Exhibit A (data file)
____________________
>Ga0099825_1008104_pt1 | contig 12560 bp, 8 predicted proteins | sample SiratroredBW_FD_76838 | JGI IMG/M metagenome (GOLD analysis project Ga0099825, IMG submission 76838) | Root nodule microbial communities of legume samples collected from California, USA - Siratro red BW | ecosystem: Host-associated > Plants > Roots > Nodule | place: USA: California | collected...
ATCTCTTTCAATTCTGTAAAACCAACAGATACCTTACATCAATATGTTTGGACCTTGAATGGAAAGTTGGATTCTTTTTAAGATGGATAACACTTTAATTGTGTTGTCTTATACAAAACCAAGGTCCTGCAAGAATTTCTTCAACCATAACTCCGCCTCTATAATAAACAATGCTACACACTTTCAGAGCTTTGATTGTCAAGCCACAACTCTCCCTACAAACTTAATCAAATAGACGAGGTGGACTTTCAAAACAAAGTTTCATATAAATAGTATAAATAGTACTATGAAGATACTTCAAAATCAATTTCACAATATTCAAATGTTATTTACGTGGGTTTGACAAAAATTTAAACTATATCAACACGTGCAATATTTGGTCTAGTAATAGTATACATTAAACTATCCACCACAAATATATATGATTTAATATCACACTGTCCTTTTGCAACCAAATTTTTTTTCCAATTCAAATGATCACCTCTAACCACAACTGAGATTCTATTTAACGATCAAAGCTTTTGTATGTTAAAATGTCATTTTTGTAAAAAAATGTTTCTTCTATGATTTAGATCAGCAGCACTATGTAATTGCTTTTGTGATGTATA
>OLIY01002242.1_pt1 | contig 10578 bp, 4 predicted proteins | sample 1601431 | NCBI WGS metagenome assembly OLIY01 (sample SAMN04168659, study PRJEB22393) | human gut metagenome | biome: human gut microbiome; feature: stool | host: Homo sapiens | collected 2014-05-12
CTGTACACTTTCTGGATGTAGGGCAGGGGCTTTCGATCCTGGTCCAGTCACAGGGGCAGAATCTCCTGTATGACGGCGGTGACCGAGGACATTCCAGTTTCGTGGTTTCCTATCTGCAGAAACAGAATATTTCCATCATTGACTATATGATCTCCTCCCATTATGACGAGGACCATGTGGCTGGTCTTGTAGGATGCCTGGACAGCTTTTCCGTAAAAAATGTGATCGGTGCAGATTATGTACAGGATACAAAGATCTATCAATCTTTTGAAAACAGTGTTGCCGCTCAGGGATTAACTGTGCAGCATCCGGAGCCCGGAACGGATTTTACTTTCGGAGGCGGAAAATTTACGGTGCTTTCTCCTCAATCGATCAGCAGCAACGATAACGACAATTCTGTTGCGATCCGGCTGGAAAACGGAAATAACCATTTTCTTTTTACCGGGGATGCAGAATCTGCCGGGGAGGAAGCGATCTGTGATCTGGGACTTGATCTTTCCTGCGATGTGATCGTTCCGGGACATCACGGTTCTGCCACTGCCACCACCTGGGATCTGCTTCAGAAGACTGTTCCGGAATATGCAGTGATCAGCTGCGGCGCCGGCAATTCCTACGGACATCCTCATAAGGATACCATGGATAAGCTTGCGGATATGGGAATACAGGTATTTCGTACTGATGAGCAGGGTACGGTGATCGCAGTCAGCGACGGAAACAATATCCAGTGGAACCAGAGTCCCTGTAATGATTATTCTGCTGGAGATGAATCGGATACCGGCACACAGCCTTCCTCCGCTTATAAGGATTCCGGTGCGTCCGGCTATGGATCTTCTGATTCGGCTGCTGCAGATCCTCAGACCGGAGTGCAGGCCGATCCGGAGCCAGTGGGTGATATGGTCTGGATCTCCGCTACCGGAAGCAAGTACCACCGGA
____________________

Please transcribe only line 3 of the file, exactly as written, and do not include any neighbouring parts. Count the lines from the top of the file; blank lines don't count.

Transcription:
>OLIY01002242.1_pt1 | contig 10578 bp, 4 predicted proteins | sample 1601431 | NCBI WGS metagenome assembly OLIY01 (sample SAMN04168659, study PRJEB22393) | human gut metagenome | biome: human gut microbiome; feature: stool | host: Homo sapiens | collected 2014-05-12